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Housing: Social Homes for Rent

Volume 801: debated on Tuesday 11 February 2020


Asked by

To ask Her Majesty’s Government what plans they have to increase the number of social homes for rent.

My Lords, I beg leave to ask the Question standing in my name on the Order Paper and remind the House of my registered interest with the Local Government Association.

My Lords, this Government’s priority is to boost the housing supply. We remain committed to increasing social housing, with £9 billion in the affordable housing programme delivering around 250,000 new affordable homes, including homes for social rent. We have fully supported local authorities to build by removing the HRA borrowing caps and setting a long-term rent deal, and are committed to renewing the affordable homes programme.

My Lords, I thank the Minister for her reply, but I point out that social rented housebuilding has decreased over the last year, and only 6,287 new social rented homes were delivered in England in 2018-19. Despite increases in housebuilding overall, social rent made up only 2.5% of all homes delivered in England in 2018-19. Of the affordable homes delivered, to which the Minister refers, only 11% were for social rent, while 51% were for affordable rent and 37% for intermediate tenures, including shared ownership. Do the Government accept that the housing crisis will never be solved unless more homes for social rent are built?

The Government accept that councils and housing associations need to play their part in building the number of homes we have outlined—there are 4.14 million homes in this country that are housing association or local council owned—and that is why the Government have reintroduced the grant for affordable homes, with a minimum of 12,500 social rent homes within the affordable homes programme. That is in addition to local authorities now having the borrowing cap removed, so that they can build more, particularly on those small and medium-sized sites that I have outlined.

My Lords, the number of people aged over 65 in the UK—many of whom need and deserve social housing—will rise by over 40%, to more than 16 million, in the next 17 years. The number who have four or more diseases is expected to double by 2035. The fact that two-thirds are unable to invite a wheelchair user into their home is absolutely appalling. The government consultation on mandating accessible and adaptable housing was promised in the autumn, but we are still waiting for it. Will the Minister confirm when that consultation will start? We have now been waiting for eight months since the initial announcement.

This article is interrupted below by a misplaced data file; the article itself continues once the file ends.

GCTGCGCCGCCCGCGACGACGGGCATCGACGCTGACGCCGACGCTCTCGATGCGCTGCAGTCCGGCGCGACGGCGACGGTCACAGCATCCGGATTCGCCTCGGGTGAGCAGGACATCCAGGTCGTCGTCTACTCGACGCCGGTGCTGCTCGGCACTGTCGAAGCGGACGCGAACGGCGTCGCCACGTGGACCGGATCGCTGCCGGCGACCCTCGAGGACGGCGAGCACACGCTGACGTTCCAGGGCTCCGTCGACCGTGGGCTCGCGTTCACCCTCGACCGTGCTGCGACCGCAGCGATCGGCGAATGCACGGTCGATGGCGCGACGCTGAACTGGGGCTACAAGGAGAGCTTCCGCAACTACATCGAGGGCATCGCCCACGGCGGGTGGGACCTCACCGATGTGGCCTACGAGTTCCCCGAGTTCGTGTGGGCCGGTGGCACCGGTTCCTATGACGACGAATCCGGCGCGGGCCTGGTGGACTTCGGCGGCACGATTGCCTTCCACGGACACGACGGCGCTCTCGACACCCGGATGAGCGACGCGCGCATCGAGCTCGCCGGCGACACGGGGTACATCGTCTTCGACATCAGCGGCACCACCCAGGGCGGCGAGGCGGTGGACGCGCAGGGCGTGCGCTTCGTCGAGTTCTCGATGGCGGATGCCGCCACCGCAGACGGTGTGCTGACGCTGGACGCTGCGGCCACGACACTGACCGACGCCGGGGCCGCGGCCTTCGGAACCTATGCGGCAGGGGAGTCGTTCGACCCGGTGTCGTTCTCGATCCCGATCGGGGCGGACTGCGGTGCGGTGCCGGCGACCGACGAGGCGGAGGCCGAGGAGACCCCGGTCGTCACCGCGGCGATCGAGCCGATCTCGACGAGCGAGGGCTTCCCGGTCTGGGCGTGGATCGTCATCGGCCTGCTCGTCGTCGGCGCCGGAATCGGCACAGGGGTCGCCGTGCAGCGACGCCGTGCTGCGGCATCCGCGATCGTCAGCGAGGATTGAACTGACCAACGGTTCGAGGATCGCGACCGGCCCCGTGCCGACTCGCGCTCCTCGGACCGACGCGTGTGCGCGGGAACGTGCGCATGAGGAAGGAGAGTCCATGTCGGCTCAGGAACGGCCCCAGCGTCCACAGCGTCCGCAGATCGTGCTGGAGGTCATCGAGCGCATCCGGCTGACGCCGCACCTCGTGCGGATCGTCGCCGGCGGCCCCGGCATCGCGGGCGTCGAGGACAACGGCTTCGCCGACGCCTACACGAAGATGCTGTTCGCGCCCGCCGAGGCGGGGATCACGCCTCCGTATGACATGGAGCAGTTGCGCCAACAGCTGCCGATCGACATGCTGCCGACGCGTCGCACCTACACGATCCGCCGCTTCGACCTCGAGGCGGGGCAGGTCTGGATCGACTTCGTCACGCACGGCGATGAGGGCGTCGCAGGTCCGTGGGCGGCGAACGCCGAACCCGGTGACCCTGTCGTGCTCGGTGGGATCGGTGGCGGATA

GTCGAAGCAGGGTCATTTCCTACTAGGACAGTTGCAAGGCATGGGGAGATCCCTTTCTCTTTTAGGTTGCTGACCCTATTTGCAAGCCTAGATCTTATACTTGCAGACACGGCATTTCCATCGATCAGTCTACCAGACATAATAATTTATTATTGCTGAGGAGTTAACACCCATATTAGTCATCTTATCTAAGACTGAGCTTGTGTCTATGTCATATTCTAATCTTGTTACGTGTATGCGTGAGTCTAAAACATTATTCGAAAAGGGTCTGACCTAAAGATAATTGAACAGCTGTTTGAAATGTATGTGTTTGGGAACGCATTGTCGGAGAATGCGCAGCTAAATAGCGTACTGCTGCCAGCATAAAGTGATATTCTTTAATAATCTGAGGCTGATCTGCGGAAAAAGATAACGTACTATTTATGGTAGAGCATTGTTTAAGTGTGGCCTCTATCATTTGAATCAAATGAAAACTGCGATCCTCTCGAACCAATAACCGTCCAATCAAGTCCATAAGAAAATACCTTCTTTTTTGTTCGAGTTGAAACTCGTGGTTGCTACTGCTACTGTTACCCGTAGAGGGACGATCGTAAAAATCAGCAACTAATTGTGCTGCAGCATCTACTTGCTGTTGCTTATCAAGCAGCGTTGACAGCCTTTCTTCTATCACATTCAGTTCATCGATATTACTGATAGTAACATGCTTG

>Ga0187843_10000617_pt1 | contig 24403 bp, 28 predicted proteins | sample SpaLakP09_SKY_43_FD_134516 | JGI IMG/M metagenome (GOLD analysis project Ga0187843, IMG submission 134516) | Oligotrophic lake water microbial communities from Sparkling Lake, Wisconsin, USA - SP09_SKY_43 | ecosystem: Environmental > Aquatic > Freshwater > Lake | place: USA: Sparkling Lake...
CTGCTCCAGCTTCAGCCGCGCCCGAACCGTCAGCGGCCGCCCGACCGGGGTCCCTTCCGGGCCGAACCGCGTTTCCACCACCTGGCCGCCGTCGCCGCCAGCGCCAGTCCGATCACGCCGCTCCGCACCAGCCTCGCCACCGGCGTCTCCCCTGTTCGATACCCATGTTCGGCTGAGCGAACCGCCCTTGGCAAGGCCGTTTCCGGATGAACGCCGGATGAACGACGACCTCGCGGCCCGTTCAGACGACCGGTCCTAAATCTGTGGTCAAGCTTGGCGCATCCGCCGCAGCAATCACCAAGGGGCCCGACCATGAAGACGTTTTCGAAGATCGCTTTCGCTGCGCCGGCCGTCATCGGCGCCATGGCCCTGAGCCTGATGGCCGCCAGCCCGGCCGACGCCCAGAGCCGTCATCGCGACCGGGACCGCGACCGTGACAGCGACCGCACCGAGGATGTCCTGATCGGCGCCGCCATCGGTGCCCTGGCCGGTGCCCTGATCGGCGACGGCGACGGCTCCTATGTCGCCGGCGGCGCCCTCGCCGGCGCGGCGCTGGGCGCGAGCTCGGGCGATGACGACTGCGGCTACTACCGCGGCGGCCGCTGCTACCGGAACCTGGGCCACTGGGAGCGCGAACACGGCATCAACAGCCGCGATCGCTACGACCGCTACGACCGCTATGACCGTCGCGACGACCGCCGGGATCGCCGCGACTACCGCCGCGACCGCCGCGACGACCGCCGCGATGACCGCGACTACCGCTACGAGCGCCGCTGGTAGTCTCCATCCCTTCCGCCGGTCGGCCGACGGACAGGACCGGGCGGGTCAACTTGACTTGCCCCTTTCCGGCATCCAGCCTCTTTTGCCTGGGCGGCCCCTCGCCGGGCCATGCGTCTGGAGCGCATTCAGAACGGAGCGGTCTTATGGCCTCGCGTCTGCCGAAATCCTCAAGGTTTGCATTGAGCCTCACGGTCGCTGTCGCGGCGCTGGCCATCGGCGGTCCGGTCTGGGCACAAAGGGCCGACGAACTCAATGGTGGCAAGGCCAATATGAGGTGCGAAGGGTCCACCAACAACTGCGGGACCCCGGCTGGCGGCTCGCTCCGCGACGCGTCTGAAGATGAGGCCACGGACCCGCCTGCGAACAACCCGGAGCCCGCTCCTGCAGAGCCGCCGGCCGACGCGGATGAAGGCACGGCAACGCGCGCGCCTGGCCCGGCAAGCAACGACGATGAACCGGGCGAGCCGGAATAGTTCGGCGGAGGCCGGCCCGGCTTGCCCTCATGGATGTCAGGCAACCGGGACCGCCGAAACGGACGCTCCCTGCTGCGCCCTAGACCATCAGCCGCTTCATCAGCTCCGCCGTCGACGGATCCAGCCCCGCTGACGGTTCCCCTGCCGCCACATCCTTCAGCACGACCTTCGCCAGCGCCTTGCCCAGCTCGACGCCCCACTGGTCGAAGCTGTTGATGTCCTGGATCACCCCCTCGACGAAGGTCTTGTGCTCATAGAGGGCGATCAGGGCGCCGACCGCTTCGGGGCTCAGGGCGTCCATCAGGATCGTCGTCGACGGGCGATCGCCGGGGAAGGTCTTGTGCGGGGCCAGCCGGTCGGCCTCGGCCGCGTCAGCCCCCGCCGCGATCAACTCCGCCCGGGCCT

I am grateful to the noble Baroness for her question. A specific question I asked of officials was about accessibility for older people and disabled people. However, I may disappoint her by saying that all I can tell her is that we will consult shortly on raising the minimum standards for accessible housing in all new homes. The revised National Planning Policy Framework in July 2018 strengthened policy in this area. It is the responsibility of local authorities, which know the demographics of their area, to include in local plans the amount of housing that they need for older people and adults with learning disabilities.

My Lords, many of the social homes for rent referred to by the noble Lord, Lord Shipley, are built under Section 106 agreements by developers with local authorities. My noble friend will know that, once development has started, quite often the developers, using a so-called viability assessment, then wriggle out of the commitment to build social homes. Is my noble friend aware of this loophole? What action are the Government taking to close it?

Noble Lords have previously raised this issue in debates on this topic. Social housing in this country comes from the budget in the affordable housing programme and the borrowing that local councils can now do, and, yes, under Section 106 agreements. There has been a problem with developers then saying that they are not economically viable. In the plans I have mentioned, there are now requirements that landowners and site purchasers will know the likely costs up front, so they will know the types of affordable housing provision they have to provide and the levels of it. They will know that up front, before they buy the land, so they cannot then come back to the council and say, “Oh, we purchased the land for a different sum of money, and it is now no longer economically viable”. I hope that that will close the loophole.

My Lords, I note with some caution the noble Baroness’s confidence about private sector housing. From my knowledge of places such as Tower Hamlets, I know that huge development has not necessarily yielded a social rent market in any meaningful way. What are the Government doing to ensure that her department is working with the housing associations, which have a long, honourable history of creating quality housing for social rent purposes? I declare my interest as on the register.

Both councils and housing associations can bid to the affordable homes programme for that money. Housing associations now have the benefit of a 10-year secure, £2 billion-worth of funding; they have never had that, under any Government. They should be able to plan to deliver the homes that we need. We recognise that, particularly for those at risk of being homeless and for particular families, we need to increase the number of homes available for social rent. We want to see a new generation of council housing, built both by housing associations and by local councils.